Abstract Browsing is a project that consists of both software and physical objects.
The browser plugin is a free software that anyone can install.
When you turn it on, you can surf the web but all web content is reduced to colored rectangles. It shows you the skeleton of the web. It’s like seeing an X-ray of a building, showing the structural elements.
Web pages are built of many smaller elements, information is organized and categorized. Text, images, tables, things we use every day but are not aware of.
I’m interested how our eyes move across the screen, how websites adapt, learn from your behavior, and change over time. Optimized to grab your attention, to never get boring, to tempt you to click and click and never leave.
Websites are constantly maximizing their efficiency, separate from aesthetic concerns. Websites learn from users by trial and error.
Technology asks new questions about composition. I’m looking for unusual compositions. Anti-compositions, unhuman compositions, compositions that humans would not have created on their own.
I surf the web every day using the plugin. Whenever I find a composition that strikes me, I take a screenshot. Just like digital photography, I take way too many images, thousands and thousands. The real challenge is editing. Making tapestries out of these compositions forces me to choose. Out of all the files I have, I have to choose which ones become objects.
The physicalization (weaving) brings focus. The software is fast and fluid, textile is expensive and slow. It slows me down, it helps me to pause and reflect.
I’ve tried to spend less time on the computer
turning procrastination into productivity
finding beauty in utility
abstraction => removal of information
from natural perception to material reduction
distraction based compositions
infinite information – infinite compositions
the aesthetics of distraction
abstraction is an escape
weaving => mechanical painting
“The Jacquard head used replaceable punched cards to control a sequence of operations. It is considered an important step in the history of computing hardware. The ability to change the pattern of the loom’s weave by simply changing cards was an important conceptual precursor to the development of computer programming and data entry.
Charles Babbage knew of Jacquard looms and planned to use cards to store programs in his Analytical engine. In the late 19th century, Herman Hollerith took the idea of using punched cards to store information a step further when he created a punched card tabulating machine which he used to input data for the 1890 U.S. Census.”
To defend the silly is a paradox: when you explain something it stops being silly.
Serious thoughts are serious. The more the thoughts are researched and defended, the more robust they become. They will be scrutinized and attacked and considered and researched and over time they become more and more solid. They are important because many people discuss them and the shared energy gives the thoughts weight.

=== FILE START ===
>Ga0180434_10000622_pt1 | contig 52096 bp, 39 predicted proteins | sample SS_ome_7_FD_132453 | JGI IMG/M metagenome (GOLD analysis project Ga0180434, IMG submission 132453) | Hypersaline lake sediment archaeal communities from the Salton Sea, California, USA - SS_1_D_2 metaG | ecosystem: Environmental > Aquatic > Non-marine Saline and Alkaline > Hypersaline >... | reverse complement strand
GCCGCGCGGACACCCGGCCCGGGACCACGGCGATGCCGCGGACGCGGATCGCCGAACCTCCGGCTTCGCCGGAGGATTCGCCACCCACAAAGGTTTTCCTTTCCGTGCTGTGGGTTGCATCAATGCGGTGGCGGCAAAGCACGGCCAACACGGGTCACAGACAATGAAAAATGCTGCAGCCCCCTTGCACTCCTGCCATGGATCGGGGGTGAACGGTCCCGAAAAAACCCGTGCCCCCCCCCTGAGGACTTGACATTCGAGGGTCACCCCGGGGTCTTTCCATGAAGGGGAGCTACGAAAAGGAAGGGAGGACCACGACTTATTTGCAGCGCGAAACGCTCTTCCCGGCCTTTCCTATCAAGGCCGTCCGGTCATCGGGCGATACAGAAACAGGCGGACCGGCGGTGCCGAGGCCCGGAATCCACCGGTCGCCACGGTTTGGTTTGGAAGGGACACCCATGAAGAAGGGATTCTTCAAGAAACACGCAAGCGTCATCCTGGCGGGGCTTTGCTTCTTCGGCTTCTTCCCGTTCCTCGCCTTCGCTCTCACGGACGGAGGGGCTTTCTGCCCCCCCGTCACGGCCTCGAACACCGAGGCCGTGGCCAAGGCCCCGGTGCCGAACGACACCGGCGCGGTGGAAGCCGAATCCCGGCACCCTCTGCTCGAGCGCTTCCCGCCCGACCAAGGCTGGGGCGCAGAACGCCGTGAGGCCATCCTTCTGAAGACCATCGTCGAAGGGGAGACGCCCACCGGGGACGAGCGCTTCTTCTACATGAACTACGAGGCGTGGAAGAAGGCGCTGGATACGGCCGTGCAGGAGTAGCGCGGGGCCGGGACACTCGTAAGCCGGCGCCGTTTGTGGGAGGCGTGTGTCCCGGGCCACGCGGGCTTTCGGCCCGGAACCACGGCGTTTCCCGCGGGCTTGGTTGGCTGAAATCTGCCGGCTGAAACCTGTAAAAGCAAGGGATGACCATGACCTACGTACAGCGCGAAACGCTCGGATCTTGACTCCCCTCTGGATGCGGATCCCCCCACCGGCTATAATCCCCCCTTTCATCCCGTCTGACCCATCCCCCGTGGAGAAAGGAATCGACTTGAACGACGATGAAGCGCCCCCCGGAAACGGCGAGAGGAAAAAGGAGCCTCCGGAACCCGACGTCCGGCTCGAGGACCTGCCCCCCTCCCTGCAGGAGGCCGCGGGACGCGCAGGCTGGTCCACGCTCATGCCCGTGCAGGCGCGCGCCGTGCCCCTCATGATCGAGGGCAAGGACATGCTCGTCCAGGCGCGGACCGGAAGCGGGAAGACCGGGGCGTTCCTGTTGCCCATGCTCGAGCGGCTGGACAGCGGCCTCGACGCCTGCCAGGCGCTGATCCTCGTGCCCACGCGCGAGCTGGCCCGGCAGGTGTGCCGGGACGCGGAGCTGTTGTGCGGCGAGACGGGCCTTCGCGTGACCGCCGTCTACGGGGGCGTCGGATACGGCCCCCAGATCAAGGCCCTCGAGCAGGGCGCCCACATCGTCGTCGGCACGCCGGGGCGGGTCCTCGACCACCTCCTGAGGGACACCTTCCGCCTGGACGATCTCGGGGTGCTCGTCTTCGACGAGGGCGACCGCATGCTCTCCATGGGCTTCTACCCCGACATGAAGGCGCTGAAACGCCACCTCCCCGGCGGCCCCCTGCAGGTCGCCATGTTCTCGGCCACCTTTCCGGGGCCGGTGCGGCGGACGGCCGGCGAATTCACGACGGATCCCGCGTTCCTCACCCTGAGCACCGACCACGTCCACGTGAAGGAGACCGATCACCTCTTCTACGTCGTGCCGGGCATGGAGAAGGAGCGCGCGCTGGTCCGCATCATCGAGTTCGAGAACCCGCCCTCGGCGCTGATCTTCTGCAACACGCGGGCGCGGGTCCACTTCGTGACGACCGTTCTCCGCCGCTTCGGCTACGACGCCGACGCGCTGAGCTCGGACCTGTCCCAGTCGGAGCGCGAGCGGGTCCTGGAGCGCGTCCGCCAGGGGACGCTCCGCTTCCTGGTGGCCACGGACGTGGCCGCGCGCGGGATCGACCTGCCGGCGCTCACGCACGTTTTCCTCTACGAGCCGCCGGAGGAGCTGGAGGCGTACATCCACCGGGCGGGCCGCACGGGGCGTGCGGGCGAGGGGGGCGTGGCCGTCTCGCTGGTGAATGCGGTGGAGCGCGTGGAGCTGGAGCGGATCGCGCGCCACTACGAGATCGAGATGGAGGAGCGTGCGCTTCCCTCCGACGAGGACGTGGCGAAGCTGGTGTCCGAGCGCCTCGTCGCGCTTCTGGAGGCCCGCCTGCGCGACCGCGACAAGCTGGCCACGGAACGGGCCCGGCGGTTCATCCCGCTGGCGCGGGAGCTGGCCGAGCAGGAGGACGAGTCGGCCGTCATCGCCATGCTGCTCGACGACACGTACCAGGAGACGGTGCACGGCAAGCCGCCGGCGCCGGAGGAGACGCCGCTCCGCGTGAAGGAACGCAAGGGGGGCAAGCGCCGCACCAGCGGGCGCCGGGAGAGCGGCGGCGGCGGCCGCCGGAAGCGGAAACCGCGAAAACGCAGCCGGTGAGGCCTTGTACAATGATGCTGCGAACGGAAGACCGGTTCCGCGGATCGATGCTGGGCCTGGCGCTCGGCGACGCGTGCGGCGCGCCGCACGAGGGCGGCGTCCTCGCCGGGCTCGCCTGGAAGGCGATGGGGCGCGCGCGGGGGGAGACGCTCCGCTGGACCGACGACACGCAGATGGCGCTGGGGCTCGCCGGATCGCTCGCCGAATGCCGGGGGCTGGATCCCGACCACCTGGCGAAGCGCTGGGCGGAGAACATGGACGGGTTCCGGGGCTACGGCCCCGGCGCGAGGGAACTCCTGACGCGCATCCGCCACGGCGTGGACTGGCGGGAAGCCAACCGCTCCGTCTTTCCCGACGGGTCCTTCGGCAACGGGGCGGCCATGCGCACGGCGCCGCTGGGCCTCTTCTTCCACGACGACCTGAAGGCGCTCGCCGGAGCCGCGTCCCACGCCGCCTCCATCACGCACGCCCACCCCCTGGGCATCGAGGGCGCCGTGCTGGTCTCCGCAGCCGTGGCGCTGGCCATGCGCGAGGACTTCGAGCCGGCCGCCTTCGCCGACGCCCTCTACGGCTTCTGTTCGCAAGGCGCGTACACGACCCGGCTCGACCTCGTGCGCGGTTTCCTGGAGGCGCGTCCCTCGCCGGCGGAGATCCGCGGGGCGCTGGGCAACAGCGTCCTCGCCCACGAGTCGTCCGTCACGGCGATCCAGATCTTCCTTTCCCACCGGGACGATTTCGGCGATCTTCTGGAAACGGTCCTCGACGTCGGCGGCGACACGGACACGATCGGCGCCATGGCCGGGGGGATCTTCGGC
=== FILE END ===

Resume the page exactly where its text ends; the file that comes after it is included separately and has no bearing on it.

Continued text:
Silly thoughts appear and leave quickly. It is the mind being relaxed and asking you what you care about when all problems are solved. When there is nothing to worry about.
What do we do with silly thoughts? Are they unimportant? Or are they the most important, because when the mind is relaxed, you can really be yourself?
Thoughts you cannot explain, defend, research, elaborate. These thoughts are considered unimportant, because we cannot explain their value. We cannot point out why these thoughts exist and why they keep popping up in our heads. But they do, they are there and they keep coming back.
the action of taking something for one’s own use, typically without the owner’s permission.
Is appropriation a form of bullying?
Instead of making something, taking something.
The appropriated one is usually not happy.
The villain is more interesting than the hero.
What does contextualize really mean?
– to bring focus
– to isolate
– to show something that is not art to an art audience
– to present something you did not make in an empty room
Appropriation deals with intellectual hierarchy.
Creation seems naïve next to appropriation.
show me something
sometimes i miss
except when i’m there
eggs are great
trees are great
trains are great
why are sunsets
than traffic jams
don’t do too much
don’t do too much
don’t do too much
lots of time
too much time
all the time
Published by Rollo Press, 160 pages, full color, 11 x 16 cm.
BUY IT HERE ——> Idea Books
Between 2013 and 2015, Rafaël Rozendaal formulated a series of haiku as non-physical artworks that jump from one medium to another. Written on his phone, they first appeared as tweets, then as posts on his blog and Instagram, and later as wall paintings in exhibition spaces and collectors’ homes. Published in conjunction with the exhibition ‘DOings&kNOTs’ at Tallinn Art Hall, curated by Margit Säde, this offset edition reproduces Rozendaal’s wry and terse commentary on various aspects of our digital age and society, from full inboxes, oversaturation of information, and hyper-capitalist drive, to mundane routines, desires, and frustrations.